Cost-cutting and efficiency programs by ocean carriers; lack of adequate investment by terminals to meet demand; and a growing driver shortage of port shuttle drivers all stem in part from a deflationary container shipping market, said representatives from the trucking, chassis, ocean liner and port industries.
Shippers put pressure on ocean carriers for low rates, carriers in turn put pressure on terminal operators to cut rates, and terminal operators can’t adequately invest in upgrades, John Atkins, the president of Global Container Terminals USA, said.
“And everyone puts pressure on the truckers,” he added.
Many speakers said marine terminals are not adequately prepared to handle the volume of boxes dumped at once by massive new, fuel-efficient ships being deployed by carriers to slash their per-unit operating costs. In the past, smaller vessels arrived throughout the week allowing for a somewhat even cargo flow. But the bigger vessels tend to bunch up and stay longer, straining infrastructure and labor resources. The problem is compounded when ships miss scheduled arrivals because of weather or other issues. Terminals, which have a financial incentive to load and unload vessels as their first priority, have tended to neglect the container yards, causing long lines for truckers trying to deliver or pick up a load.
“A marine terminal operator’s main focus is going to be satisfying the primary business need of its customer — the ocean carrier. And today, with ships getting bigger and bigger all the time, the MTOs are focused on turning ships as quickly as possible,” Jonathan Gold, vice president of supply chain and customs policy at the National Retail Federation, said during a public comment.
“This is sensible. But it leads to business practices that are mainly focused on dockside operations. Truck gate operations are often afterthoughts. Equally important, MTOs have no business relationships with the truckers who arrive at their gates or the beneficial cargo owners that truckers haul for. Nor are MTOs rewarded by their customers for handling their gate operations efficiently,” he said.
In the Northeast and Mid-Atlantic, the ports of New York-New Jersey and Norfolk have experienced significant truck congestion.
Ocean carriers in recent years also have divested chassis fleets to save money, with the rest of the supply chain still struggling to coalesce around a smooth alternative system for leasing, supplying and maintaining the all-important carriage upon which containers rest.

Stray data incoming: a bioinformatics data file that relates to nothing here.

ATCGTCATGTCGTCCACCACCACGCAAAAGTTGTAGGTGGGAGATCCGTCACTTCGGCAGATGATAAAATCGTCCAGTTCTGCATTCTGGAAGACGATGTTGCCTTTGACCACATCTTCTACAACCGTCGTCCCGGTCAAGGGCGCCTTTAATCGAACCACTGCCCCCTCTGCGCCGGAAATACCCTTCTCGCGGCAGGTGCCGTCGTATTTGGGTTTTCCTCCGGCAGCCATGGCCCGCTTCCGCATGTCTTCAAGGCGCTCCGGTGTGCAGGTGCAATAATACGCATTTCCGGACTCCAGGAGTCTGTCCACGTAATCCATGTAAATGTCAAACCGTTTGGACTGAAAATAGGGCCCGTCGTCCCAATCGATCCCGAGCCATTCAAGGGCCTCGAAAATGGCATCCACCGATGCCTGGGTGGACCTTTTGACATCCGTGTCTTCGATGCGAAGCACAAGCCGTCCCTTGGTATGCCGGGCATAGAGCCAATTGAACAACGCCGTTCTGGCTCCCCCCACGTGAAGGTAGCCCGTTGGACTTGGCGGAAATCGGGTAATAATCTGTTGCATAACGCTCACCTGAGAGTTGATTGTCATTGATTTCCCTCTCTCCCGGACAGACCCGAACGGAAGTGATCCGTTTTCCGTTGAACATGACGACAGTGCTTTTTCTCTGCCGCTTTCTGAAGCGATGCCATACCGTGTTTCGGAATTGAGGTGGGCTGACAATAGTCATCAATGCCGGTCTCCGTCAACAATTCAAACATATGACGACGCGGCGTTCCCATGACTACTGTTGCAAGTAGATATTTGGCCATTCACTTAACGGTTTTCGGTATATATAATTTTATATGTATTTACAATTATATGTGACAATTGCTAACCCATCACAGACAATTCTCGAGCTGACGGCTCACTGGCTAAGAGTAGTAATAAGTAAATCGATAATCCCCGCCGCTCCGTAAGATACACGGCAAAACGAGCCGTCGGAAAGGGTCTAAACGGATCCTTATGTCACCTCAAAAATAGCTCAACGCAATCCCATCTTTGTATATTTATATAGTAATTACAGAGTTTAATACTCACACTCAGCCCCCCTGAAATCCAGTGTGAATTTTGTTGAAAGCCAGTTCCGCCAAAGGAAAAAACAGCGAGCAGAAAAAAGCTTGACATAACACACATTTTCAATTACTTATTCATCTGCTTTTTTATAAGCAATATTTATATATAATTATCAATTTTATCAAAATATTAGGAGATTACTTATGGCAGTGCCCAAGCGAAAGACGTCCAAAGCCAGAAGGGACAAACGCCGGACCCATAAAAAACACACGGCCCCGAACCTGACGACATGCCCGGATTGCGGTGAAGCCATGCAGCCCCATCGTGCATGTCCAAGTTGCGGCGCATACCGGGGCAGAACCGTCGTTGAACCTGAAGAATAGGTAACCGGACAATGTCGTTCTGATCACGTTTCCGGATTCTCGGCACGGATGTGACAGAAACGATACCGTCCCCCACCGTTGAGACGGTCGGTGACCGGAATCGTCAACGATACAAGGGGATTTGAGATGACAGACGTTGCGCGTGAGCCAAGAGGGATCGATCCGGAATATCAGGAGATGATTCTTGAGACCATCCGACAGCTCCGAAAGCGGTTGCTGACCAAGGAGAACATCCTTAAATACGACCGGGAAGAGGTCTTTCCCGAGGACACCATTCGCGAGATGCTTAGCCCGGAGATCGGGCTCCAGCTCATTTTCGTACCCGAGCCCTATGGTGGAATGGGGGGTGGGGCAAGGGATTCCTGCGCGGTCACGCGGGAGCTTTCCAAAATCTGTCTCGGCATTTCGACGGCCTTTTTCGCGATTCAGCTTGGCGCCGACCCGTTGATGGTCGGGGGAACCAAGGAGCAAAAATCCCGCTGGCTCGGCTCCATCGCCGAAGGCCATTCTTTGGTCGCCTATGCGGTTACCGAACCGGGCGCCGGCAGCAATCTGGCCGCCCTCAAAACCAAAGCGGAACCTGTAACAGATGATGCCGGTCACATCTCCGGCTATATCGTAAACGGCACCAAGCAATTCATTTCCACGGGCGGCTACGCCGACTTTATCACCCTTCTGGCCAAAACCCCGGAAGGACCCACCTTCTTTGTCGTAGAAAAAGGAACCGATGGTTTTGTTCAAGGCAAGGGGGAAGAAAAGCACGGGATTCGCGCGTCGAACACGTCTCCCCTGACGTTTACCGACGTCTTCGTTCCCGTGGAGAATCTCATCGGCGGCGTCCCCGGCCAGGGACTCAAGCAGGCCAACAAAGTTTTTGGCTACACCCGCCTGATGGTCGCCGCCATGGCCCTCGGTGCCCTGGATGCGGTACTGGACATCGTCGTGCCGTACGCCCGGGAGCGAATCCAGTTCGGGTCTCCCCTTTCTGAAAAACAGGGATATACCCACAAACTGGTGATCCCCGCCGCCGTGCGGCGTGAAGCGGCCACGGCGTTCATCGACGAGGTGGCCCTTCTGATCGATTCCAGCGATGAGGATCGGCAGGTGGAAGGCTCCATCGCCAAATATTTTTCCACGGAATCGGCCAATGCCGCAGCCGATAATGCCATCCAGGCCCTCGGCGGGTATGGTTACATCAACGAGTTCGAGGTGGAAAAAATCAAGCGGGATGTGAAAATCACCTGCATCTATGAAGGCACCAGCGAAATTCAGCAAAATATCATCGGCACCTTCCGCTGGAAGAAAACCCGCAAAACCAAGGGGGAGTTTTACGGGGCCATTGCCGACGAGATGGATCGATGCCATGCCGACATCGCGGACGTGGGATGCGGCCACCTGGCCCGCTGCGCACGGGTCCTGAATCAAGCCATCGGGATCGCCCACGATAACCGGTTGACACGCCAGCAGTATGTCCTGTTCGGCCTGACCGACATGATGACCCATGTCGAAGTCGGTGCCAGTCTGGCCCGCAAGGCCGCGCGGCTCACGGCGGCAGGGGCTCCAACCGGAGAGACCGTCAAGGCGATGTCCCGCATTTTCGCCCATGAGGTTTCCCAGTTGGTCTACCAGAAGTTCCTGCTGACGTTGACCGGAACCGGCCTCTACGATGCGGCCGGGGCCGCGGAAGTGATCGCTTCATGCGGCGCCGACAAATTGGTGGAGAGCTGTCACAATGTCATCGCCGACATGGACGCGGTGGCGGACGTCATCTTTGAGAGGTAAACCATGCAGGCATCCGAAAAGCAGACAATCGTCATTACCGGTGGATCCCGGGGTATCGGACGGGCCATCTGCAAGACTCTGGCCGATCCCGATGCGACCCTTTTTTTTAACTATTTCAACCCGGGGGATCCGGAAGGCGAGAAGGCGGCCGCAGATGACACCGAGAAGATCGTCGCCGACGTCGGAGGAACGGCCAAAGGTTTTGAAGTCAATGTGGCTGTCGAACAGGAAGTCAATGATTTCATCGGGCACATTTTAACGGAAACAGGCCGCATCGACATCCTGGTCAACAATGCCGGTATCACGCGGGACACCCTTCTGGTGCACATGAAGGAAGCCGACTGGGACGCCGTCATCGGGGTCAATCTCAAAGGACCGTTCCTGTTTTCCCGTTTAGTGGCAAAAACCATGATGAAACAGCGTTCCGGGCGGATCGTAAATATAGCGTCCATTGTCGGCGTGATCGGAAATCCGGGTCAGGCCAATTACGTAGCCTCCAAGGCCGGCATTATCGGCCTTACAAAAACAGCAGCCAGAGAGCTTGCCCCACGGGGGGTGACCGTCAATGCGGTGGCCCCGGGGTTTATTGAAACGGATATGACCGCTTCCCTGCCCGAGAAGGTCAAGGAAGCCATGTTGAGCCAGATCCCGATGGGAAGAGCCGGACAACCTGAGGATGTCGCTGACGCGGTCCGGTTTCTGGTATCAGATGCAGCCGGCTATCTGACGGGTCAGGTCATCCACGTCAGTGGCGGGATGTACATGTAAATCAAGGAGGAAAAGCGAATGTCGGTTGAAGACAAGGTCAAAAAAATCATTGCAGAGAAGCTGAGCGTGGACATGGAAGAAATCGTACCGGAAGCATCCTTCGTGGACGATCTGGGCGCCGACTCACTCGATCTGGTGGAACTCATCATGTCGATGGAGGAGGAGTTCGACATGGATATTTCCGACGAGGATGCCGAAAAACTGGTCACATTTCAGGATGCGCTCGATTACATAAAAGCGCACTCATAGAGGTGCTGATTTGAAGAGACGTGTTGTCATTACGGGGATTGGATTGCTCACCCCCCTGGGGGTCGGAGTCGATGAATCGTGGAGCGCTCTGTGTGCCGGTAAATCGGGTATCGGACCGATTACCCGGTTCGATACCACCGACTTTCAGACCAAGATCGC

Industry officials said shortages of chassis are common because they are not matched with the location where demand is the greatest or because they are not roadworthy due to lack of maintenance.
Many industry players favor the use of “gray pools,” where chassis are considered interoperable and can be leased to move boxes that come from any terminal or liner carrier in a port. But Keith Lovetro, the CEO and president of TRAC Intermodal, the country’s largest chassis provider, said pools need to be located outside port property because otherwise terminal operators can easily pull unionized mechanics off chassis duty to repair other types of equipment, such as refrigerated containers, or put them to work doing tasks such as snow removal.
Howard Finkel, executive vice president for COSCO Container Lines Americas and COSCO Americas Inc., said ocean carriers that still own or control chassis should get out of that business because they are providing all-inclusive rates that are being used by shippers as leverage against chassis providers to drive down rates, which is hindering the development of a healthy chassis market.
Jeff Bader, president of the Association of Bi-State Motor Carriers, said no appointment system at the Port of New York-New Jersey should be tried until a system is in place to track trucks entering and leaving terminals through radio frequency identification and until infrastructure improvements in the area are made.
Ocean carrier executives, including Claudio Bozzo, the head of Mediterranean Shipping Co. (USA), said their companies are cutting back free time for shippers to make their yards more fluid, but several truckers complained that they should not be charged demurrage when a big reason they can’t pick up boxes on time is due to the inefficiency of terminals.
Motor carrier executives say independent drivers are leaving the port drayage industry in unprecedented numbers because they are so frustrated by an inefficient system that doesn’t adequately compensate them. In addition to low rates, the congestion is severely impacting their ability to make money because they can only make one or two roundtrips a day before exceeding their federally mandated limit on hours behind the wheel.
Turn times have recently increased between 5 percent and 22 percent in North America, according to Al Gebhardt, the head of liner operations for Maersk Line.
“We are using 21 percent more truckers to handle 10 percent more business because the availability is not there,” he said.
Extended gate hours, another step some ports have implemented or are considering, don’t help because drivers can’t legally take advantage under hours of service rules, she said. Advocates of extended gate hours, however, argue that truckers should adjust their work days to avoid the peak periods and use the terminals during off-peak periods.
The views of major shippers Target, Wal-Mart, Lowe’s and Johnson & Johnson were taken behind closed doors.
The NRF's Gold called for a common set of metrics for gate efficiency because some ports measure from the time a truck reaches the gate until it exits versus the total time waiting in a queue to reach the gate.